TABLE OF CONTENTS

Prologue:  Different strokes

Case studies of patients who had neurological catastrophes because of the drugs they took, or the drugs they failed to take.

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PART ONE: BENEFITS

Chapter 1: The pregnant mare's lesson

The prescription medicine most frequently used by American women didn’t work the way it was supposed to, and often caused more harm than good. How could this happen?

Chapter 2: Leaving the Dark Ages behind, mostly

It took western science thousands of years to figure out how to tell a good treatment from a worthless one, and only a decade to forget.

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PART TWO: RISKS

Chapter 3: The fat is in the fire

A drug in the popular “fen-phen” diet pill combination was known to cause serious lung disease, but it was prescribed to millions anyway – until it was taken off the market.

Chapter 4: Too sweet to be true

A new diabetes drug looked like a breakthrough treatment until it was withdrawn in Europe because of unexpected fatalities. Why did it take two more years for U.S. authorities to reach the same decision?

Chapter 5: Cold comfort

Few would expect that an over-the-counter treatment for the sniffles, found in most American medicine cabinets, could lead to cerebral hemorrhage. But the evidence had been there for decades.

Chapter 6: Getting risks right

All drugs have downsides, but many of them aren’t discovered until a product is in widespread use. We could do much better at spotting these problems early.

 Chapter 7: The most vulnerable patients

The elderly fill the most prescriptions, benefit the most from them, pay the biggest pharmacy bills, and have the greatest risk of side effects – many of them preventable. Yet they’re the least likely to be included in drug studies.

Chapter 8: Enter Doctor Faustus

Every prescription is a tradeoff between benefit and hazard. How can the good that a medicine does be fairly stacked up against its hazards?

Chapter 9: Imperfect measures

Scientists have developed ways to compare the relative “worth” of drugs to treat cancer vs. depression vs. erectile dysfunction. But how well do such measurements really stand up?

Chapter 10: Whose risk is it, anyway?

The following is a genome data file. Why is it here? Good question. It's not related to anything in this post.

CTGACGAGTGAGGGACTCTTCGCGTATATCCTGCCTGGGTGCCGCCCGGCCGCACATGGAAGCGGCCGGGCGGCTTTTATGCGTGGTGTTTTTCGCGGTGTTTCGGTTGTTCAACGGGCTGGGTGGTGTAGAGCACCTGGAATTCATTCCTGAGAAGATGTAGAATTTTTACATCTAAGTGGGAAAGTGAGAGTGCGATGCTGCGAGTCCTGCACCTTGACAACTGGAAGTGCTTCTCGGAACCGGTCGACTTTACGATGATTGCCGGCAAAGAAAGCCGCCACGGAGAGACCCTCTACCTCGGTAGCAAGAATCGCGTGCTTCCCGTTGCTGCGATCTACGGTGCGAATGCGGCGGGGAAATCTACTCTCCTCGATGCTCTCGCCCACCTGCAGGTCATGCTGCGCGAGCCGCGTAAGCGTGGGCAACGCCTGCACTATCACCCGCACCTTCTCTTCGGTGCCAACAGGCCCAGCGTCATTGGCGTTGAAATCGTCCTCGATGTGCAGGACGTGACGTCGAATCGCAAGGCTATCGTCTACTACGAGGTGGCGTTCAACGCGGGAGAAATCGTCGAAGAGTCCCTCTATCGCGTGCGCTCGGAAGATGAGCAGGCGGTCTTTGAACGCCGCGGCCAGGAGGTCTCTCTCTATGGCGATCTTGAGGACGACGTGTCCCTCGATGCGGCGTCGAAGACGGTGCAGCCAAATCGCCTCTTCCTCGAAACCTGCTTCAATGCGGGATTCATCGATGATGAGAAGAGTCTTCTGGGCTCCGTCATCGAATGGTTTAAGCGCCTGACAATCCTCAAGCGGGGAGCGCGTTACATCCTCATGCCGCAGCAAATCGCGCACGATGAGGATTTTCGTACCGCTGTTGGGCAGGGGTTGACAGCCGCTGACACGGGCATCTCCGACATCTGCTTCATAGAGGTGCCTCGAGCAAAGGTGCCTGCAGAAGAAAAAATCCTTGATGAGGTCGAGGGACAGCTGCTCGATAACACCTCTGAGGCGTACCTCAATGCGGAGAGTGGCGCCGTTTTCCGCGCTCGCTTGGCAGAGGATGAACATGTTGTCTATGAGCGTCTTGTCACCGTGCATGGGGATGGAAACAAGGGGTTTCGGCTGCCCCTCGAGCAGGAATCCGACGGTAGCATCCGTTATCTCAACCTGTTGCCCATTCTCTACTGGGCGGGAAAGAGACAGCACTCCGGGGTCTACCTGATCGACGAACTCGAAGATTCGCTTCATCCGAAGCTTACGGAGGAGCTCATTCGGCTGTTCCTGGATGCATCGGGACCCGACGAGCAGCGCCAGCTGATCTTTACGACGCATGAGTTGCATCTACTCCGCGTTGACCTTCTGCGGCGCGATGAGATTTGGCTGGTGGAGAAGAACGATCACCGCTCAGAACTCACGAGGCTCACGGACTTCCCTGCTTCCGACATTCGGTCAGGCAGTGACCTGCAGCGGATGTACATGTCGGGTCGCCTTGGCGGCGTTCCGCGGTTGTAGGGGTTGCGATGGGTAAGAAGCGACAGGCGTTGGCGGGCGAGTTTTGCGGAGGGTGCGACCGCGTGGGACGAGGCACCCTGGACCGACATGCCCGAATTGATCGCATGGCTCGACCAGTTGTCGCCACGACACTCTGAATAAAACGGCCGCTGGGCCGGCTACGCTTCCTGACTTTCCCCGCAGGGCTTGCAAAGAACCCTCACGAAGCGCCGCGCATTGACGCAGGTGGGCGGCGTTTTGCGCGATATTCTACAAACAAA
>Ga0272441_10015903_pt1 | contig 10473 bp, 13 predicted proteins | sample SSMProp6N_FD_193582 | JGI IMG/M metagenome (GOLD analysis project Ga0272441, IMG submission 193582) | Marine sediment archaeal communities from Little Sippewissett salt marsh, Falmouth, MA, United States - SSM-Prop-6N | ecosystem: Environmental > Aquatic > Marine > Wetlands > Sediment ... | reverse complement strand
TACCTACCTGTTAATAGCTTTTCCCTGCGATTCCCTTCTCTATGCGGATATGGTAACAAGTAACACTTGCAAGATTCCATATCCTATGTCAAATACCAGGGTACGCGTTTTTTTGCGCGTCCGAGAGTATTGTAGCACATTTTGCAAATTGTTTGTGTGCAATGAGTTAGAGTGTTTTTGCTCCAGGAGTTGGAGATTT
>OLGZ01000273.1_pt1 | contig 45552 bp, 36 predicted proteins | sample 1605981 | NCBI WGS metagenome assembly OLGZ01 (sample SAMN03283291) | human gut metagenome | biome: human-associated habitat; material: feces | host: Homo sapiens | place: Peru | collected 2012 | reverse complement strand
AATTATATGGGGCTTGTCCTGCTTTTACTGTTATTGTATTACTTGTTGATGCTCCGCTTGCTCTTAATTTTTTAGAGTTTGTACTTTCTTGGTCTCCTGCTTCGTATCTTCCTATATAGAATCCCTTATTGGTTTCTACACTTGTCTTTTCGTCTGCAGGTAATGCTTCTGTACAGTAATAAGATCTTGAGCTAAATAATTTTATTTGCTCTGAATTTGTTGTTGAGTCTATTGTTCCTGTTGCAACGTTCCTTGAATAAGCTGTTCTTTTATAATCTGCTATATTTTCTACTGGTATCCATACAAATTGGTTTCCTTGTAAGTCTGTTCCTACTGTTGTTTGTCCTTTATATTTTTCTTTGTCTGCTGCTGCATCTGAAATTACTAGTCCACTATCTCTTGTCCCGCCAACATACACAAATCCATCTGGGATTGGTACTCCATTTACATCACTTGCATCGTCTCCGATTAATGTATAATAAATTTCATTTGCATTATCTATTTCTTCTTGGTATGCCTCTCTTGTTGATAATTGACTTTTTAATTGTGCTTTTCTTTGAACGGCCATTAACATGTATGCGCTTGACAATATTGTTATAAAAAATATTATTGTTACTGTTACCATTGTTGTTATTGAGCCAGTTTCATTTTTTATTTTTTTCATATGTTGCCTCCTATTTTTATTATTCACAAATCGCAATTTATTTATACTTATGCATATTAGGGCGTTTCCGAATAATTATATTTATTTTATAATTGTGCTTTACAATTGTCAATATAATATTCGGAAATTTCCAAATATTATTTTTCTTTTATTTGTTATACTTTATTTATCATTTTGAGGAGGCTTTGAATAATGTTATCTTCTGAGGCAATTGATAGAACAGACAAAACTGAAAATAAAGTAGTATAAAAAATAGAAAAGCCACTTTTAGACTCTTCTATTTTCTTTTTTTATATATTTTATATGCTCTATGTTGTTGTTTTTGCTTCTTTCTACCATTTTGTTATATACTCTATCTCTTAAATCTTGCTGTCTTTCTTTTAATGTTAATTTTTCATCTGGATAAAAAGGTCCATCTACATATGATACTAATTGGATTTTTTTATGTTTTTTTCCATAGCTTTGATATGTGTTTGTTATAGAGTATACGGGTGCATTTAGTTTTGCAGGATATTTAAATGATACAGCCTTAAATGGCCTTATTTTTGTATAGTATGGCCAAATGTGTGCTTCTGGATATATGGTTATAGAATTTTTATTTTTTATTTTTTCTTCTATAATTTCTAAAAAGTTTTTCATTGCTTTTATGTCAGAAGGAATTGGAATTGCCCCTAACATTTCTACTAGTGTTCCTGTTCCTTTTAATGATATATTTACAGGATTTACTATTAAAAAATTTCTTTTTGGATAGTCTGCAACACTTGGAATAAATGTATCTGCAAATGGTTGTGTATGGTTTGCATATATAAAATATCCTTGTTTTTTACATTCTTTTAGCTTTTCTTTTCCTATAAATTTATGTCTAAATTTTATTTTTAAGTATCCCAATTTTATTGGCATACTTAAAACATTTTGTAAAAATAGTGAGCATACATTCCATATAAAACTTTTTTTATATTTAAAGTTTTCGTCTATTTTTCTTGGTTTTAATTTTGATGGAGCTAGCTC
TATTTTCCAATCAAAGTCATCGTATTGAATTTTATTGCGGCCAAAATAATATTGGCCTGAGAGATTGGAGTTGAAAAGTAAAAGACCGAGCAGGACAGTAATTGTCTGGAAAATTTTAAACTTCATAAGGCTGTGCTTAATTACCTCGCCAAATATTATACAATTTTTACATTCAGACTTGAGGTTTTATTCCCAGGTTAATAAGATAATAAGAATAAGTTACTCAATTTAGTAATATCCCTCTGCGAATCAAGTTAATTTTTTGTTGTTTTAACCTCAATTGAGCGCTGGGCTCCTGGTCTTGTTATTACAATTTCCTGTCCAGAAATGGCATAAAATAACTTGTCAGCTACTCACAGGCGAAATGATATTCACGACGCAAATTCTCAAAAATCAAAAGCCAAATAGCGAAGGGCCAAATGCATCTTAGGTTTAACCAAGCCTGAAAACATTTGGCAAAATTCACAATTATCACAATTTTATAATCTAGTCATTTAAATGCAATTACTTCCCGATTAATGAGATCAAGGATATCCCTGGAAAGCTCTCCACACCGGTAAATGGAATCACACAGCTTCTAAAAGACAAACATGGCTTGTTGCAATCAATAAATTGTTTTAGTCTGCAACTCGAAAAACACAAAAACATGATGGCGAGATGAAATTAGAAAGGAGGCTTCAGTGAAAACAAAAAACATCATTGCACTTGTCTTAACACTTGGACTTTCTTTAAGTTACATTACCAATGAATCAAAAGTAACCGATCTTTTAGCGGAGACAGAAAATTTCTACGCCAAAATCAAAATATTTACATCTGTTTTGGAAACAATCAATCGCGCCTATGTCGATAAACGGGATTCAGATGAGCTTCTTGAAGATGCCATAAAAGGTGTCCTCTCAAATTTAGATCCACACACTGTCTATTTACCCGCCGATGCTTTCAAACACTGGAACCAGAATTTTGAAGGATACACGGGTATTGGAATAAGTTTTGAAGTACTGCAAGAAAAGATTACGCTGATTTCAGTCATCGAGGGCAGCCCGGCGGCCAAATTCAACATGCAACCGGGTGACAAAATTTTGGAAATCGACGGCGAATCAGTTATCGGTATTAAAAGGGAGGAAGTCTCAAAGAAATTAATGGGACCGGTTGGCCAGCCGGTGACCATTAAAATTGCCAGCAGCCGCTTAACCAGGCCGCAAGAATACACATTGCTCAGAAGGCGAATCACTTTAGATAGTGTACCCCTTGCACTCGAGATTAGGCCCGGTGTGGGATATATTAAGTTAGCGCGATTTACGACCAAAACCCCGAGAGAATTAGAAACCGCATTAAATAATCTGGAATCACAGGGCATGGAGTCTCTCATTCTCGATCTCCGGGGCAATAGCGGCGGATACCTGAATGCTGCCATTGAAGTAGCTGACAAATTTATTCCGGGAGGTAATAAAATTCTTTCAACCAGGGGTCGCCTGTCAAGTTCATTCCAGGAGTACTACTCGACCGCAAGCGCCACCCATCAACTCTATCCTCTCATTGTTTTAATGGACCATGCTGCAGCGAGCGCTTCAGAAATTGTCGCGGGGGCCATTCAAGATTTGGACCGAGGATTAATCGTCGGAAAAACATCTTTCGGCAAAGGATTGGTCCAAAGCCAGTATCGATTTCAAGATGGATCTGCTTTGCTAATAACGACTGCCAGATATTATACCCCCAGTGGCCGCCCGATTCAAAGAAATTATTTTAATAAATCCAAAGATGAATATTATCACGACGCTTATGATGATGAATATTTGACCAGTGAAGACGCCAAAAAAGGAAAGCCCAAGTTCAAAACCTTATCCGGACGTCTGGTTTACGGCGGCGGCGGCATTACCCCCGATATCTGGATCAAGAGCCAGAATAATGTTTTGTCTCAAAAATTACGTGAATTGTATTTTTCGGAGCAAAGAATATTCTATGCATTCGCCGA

Legal, moral, and medical quandaries arise when doctors, patients, and society have different views on whether it’s worth taking a chance on a potentially dangerous treatment.

Chapter 11: A balancing act

Physicians and policymakers are routinely forced to make tough choices about whether a given medication is “safe enough” to use. Usually we get it right.

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PART THREE: COSTS

Chapter 12: Live cheap or die

One New England state’s disastrous experiment in trying to save money by rationing prescription drugs.

Chapter 13: Filling the pipeline

Where do new drug discoveries really come from?

Chapter 14: What the traffic will bear

Americans pay more for their drugs than the citizens of any other country. How did we get into this fix?

Chapter 15: Navigating the third dimension

Philosophers have debated the value of a human life for centuries. When it comes to paying for medications, those debates become a central part of health policy

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PART FOUR: INFORMATION

Chapter 16: Signals, noise, and the big void

How do we make sure that doctors and patients have all the information we need to make the right drug choices?  We don’t.

Chapter 17: Informational kudzu

Madison Avenue succeeds in filling the informational vacuum for prescribers and consumers alike with a limitless flow of attractive factoids.

Chapter 18: Devising an antidote

Using the pharmaceutical industry’s own tactics to convince doctors and patients to use medications more sensibly.

Chapter 19: The emperor's fashion critics

Medicine has a long and depressing history of scientific whistle-blowers and their usually unhappy fates.

Chapter 20: Same language, different accents

Somehow Australia, England, and Canada have developed better systems than the U.S. for educating physicians and consumers about prescription drugs.

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PART FIVE: POLICY

Chapter 21: Pulling the facts together

FDA requires only that a new drug must work better than placebo; we have to do a better job of comparing them with one another.

Chapter 22: Turning knowledge into action

An innovative proposal for getting the straight dope about drugs out into doctors’ offices and patients’ homes.

Chapter 23: Markets and medicines

Moving beyond simplistic ideas of commerce and profit as the guiding principles of drug use and medical care.

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Epilogue: The triple-edged sword

We need a new way of thinking about benefits, risks, and costs to make the most out of the therapeutic revolution that lies before us.